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ELQ Volume 37 Articles

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Issue 1 2 3 4

ELQ Volume 37 Issue 4

The authors in our forthcoming issue will explain the failings of Canadian environmental law, show state and local governments how to more proactively site renewable energy projects, criticize federal agencies' use of genetic data in regulating endangered species, provide solutions to complications in how the Clean Water Act affects Indian tribes, and review The Big Burn, Timothy Egan's book on the forest fire that propelled the U.S. Forest Service into popular glory.

    Articles
    • What Ever Happened to Canadian Environmental Law?
      Stepan Wood, Georgia Tanner & Benjamin J. RichardsonRead Article (PDF)
    • Siting Renewable Energy: Land Use and Regulatory Context
      Uma OutkaRead Article (PDF)
    • Comment
      • The Use of Population Genetics in Endangered Species Act Listing Decisions
        Ryan P. KellyRead Article (PDF)
      • Note
        • A Single Penny, An Inch of Land, or an Ounce of Sovereignty: The Problem of Tribal Sovereignty and Water Quality Regulation under the Maine Indian Claims Settlement Act
          Cassandra BarnumRead Article (PDF)
        • Book Review
          • Present at the Creation: The 1910 Big Burn and the Formative Days of the U.S. Forest Service
            Michael C. BlummRead Article (PDF)

ELQ Volume 37 Issue 3

This heterogeneous issue contains a rebuttal clarifying the role of background principles in takings law, an exploration of how the scientific construction of environmental problems frames environmental law, and an analysis of the challenges climate change poses for the governance of Arctic fisheries.

    Articles
    • Background Principles, Takings, and Libertarian Property: a Response to Professor Huffman
      Michael C. Blumm & J.B. RuhlRead Article (PDF)
    • Ways of Seeing in Environmental Law: How Deforestation Became an Object of Climate Governance
      William BoydRead Article (PDF)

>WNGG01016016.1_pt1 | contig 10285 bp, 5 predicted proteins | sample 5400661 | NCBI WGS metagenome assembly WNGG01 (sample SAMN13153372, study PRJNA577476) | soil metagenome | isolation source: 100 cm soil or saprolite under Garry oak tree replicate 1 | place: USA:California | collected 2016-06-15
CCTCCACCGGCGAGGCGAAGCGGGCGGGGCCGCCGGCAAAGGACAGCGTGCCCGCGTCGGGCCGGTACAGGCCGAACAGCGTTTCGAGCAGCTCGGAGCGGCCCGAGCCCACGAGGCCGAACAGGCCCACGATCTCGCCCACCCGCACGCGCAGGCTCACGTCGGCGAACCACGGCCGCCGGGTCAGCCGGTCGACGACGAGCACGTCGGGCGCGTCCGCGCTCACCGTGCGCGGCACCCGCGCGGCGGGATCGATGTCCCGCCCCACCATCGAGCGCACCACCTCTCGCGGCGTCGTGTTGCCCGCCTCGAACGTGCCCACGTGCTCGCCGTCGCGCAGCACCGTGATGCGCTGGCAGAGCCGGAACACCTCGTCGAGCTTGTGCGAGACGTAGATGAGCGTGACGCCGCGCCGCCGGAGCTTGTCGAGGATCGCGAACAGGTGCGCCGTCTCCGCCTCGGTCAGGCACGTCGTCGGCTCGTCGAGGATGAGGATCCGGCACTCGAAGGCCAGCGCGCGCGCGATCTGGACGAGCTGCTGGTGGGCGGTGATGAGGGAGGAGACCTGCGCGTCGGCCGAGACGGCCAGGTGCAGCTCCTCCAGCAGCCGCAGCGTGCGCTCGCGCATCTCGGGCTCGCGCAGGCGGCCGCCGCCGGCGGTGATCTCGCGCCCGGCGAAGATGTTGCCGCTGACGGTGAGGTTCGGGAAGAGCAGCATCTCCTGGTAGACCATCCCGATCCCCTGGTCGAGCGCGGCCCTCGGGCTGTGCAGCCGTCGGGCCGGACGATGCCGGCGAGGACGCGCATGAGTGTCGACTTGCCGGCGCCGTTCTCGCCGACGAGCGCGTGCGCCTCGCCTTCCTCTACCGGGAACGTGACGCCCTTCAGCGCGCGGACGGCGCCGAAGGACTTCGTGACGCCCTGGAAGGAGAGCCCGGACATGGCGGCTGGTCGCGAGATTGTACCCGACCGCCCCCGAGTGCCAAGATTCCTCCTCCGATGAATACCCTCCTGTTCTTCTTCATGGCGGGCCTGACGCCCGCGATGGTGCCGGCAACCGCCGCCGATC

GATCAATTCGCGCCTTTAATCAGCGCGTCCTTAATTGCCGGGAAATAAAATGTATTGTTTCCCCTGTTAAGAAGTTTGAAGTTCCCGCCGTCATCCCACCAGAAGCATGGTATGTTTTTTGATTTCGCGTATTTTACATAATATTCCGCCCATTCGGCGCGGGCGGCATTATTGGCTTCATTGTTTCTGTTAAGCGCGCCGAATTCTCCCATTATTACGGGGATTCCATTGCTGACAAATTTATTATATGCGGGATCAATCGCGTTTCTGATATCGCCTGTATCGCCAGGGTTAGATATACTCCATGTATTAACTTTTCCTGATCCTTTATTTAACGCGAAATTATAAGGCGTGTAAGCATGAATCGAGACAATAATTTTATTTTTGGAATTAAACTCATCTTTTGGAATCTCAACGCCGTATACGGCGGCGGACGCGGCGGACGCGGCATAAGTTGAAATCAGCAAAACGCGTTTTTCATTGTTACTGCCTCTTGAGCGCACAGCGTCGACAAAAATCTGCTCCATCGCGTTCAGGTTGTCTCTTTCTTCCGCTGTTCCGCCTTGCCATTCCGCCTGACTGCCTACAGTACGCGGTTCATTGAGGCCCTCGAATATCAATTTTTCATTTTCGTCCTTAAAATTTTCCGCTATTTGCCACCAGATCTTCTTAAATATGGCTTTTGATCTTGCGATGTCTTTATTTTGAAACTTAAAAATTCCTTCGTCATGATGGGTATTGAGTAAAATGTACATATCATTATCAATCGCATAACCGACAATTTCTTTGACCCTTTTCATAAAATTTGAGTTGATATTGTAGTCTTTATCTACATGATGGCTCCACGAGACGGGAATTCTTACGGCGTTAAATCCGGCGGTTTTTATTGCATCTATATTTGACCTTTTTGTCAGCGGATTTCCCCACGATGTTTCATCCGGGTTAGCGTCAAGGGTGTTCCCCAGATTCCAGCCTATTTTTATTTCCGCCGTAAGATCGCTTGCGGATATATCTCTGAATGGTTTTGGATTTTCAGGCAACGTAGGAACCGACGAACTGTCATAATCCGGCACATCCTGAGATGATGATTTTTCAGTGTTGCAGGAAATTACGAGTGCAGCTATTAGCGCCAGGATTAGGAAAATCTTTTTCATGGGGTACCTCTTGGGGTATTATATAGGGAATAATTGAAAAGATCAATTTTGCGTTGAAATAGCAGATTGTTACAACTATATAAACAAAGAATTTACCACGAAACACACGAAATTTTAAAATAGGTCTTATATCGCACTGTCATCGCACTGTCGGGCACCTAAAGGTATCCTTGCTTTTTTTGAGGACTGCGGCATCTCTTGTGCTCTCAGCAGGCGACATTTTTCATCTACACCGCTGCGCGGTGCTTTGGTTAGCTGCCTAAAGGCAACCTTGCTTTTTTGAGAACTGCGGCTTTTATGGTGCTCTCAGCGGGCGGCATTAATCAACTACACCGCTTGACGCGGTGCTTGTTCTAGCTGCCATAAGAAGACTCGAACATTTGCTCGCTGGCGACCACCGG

• Note
    • Climate Change and the Arctic: Adapting to Changes in Fisheries Stocks and Governance Regimes
      Jennifer JeffersRead Article (PDF)

ELQ Volume 37 Issue 2

Students at Berkeley Law bring you another edition of the Annual Review of Natural Resources and Environmental Law.

    • ELQ Volume 37 Issue 1

      Ranging from a new look at eighteenth century whaling disputes to the very latest in REDD developments at Copenhagen, the authors in 37.1 bring a thoughtful analysis and scholarship to the field of environmental law.

        Articles
        • Managing the National Forests through Place-Based Legislation
          Martin Nie & Michael FiebigRead Article (PDF)
        • A Comparative Guide to the Western States’ Public Trust Doctrines: Public Values, Private Rights, and the Evolution Toward an Ecological Public Trust
          Robin Kundis CraigRead Article (PDF)
        • Fast-Fish, Loose-Fish: How Whalemen, Lawyers, and Judges Created the British Property Law of Whaling
          Robert C. DealRead Article (PDF)
        • Limiting Corrupt Incentives in a Global REDD Regime
          Michael L. BrownRead Article (PDF)
        • Debunking the "Divine Conception" Myth: Environmental Law Before NEPA (A Book Review of Before Earth Day: The Origins of American Environmental Law)
          Michael C. BlummRead Article (PDF)